Are you easily bored? Perhaps the reason for that is that you’ve chewed through activities that aren’t up to your abilities and don’t present themselves as a challenge. This is generally one of the indicators early in life that a budding entrepreneur is coming into their own. Great minds need to be challenged, and when a great mind is placed amongst those that don’t measure up, then boredom sets in.

Constantly questioning the status quo? Remember, the status quo is for the common folk. Who wants to be average when you can be exceptional? If you think that it doesn’t make sense to keep doing things the same way over and over just because that’s the way they’ve always been done without explanation, then you have the power to change things. Or at least upset the status quo from time to time. You don’t get ahead by following the pack. Greatness lies outside of the lines of conformity.

Do you realize that you’re a bit different from everyone else? This can be the motivation that you need to acknowledge the entrepreneur in you just dying to get out.  Rebelling against the norm is a normal pattern in your life. It’s good to channel that sense of rebellion into a company and start innovating.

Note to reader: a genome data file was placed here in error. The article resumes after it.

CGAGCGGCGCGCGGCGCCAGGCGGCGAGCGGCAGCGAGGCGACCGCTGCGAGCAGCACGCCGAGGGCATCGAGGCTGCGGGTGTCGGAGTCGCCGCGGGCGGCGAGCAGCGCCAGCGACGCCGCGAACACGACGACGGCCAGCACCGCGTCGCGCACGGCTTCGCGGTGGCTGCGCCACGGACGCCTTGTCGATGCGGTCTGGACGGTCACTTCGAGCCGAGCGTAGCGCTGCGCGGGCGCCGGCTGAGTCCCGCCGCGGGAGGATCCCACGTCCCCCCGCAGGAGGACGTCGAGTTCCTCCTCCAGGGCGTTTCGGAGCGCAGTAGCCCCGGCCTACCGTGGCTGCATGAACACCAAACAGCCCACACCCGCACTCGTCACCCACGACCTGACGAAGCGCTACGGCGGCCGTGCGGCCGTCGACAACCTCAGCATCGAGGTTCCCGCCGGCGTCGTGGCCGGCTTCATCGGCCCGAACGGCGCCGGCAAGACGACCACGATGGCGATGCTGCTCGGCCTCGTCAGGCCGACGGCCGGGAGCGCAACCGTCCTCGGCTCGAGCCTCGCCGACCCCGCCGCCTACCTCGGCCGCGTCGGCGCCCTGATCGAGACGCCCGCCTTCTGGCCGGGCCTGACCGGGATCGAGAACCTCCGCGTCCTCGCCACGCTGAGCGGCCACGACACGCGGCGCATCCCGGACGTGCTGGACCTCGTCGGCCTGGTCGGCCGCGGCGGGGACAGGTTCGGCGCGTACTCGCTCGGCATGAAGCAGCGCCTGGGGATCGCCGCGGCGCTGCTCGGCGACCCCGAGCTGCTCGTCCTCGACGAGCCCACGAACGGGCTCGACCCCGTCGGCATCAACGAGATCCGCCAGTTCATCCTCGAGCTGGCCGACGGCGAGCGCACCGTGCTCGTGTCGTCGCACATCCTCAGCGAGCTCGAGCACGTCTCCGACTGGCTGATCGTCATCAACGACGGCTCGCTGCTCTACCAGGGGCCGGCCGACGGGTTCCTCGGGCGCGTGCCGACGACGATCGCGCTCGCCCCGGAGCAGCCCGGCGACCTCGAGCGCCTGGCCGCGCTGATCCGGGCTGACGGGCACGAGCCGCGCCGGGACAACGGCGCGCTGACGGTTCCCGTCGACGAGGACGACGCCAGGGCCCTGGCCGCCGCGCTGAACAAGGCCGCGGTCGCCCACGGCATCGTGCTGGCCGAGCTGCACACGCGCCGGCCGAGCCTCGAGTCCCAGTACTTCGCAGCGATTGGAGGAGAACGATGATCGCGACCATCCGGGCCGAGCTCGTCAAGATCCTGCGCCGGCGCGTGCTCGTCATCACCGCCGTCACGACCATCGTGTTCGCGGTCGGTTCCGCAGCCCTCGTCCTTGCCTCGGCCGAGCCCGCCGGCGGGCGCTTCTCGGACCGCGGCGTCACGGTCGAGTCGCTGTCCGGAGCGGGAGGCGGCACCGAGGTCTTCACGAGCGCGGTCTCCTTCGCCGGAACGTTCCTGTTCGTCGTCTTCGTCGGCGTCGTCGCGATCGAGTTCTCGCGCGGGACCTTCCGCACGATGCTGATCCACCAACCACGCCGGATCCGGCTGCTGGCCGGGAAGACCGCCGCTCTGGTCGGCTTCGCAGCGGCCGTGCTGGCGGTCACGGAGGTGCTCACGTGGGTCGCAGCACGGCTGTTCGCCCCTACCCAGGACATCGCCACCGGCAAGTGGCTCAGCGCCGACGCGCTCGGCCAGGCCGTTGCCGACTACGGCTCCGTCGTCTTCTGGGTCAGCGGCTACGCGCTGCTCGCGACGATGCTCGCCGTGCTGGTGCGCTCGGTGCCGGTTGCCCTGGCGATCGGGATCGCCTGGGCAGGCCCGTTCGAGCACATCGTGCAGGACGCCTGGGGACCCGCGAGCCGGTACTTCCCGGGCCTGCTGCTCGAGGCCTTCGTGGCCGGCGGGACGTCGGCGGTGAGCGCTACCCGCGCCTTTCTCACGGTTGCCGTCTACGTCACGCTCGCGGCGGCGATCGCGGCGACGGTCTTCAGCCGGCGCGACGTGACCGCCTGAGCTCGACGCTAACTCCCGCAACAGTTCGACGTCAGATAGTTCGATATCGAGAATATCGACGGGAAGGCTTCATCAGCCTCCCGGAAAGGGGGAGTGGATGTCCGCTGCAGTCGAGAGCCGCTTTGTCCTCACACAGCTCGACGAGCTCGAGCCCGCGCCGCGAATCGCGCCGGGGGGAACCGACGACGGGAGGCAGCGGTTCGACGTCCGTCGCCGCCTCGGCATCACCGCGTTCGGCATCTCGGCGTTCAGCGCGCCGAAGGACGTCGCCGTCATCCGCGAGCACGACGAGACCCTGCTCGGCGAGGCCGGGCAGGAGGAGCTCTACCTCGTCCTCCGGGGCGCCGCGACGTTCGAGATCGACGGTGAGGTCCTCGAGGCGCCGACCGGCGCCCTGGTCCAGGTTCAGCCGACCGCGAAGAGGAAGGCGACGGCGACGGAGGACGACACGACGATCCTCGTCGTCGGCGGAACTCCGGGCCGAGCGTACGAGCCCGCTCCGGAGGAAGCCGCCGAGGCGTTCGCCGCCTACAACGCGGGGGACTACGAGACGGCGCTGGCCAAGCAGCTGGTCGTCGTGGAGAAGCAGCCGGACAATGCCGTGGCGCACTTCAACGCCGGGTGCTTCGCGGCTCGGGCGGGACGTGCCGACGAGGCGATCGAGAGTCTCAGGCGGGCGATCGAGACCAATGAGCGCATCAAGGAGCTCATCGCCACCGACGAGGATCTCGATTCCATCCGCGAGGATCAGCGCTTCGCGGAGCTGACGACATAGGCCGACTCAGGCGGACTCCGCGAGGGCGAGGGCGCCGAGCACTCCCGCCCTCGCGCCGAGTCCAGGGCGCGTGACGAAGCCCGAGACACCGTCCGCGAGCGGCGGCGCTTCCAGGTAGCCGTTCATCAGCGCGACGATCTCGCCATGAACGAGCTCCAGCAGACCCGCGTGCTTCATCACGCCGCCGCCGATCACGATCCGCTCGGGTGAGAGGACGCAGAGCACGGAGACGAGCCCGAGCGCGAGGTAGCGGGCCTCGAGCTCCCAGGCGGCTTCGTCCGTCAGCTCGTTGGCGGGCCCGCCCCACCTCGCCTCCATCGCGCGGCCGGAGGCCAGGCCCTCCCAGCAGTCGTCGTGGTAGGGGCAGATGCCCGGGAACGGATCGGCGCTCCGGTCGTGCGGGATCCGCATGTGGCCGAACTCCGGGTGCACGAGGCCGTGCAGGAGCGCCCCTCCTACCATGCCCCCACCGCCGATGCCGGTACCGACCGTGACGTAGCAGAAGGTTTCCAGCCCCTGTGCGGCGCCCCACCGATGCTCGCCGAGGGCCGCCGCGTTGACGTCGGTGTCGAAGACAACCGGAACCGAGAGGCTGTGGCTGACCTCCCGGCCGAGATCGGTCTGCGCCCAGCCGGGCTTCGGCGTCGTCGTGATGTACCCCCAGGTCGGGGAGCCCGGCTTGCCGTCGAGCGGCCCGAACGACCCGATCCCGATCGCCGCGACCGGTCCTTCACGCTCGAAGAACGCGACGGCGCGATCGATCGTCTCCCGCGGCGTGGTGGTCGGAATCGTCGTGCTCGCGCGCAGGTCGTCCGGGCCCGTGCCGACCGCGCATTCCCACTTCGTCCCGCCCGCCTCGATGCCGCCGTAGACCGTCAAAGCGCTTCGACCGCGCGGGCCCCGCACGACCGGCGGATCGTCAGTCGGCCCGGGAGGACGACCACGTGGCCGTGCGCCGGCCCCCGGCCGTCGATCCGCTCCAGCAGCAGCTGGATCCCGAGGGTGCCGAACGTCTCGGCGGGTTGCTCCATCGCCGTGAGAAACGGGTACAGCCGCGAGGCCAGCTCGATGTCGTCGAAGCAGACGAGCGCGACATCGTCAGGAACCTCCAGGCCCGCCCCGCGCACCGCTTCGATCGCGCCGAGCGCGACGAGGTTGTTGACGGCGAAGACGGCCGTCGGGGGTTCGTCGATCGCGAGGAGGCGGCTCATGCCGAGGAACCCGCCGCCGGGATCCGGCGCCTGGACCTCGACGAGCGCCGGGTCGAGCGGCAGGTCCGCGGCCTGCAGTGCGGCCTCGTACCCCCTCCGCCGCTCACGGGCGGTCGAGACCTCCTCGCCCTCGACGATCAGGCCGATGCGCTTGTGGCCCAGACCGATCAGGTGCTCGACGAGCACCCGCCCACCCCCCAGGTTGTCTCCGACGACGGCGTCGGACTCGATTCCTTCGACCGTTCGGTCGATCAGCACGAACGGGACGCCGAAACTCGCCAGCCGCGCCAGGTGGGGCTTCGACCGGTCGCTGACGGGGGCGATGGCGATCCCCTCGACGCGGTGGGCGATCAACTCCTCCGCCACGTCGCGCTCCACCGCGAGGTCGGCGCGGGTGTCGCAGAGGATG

Always trying to make improvements on everything around you? Opinionated and always willing to offer your perspective on things, you constantly see ways to make things better. Here’s a perfect opportunity to channel that spirit in developing a product that improves the lives of those around you. Or better yet, expand into improving the lives of people on the other side of the planet.

Can’t switch off at night? Do you lie in bed trying to get some seriously needed sleep, but can’t quite switch off and drift into blissful slumber? Do those voices keep telling you about the next great idea that you need to start to work on in the morning? There’s just too much energy to burn to switch off and relax.

Depending on how you look at it, any of those traits could be thought of as a weakness. And it’s important to understand where your weaknesses lie as an individual. Understanding weak areas is in fact a strength. You don’t always lead with your strengths, but with your weaknesses. Make those weaknesses benefit your leadership style, and then you’ll come across as authentic.  Get those people in around you to compliment  your strong areas and fill in the gaps of where you are weak, and then you have the start of building a winning team.

Set Your Small Business Up On A Fast Track For Success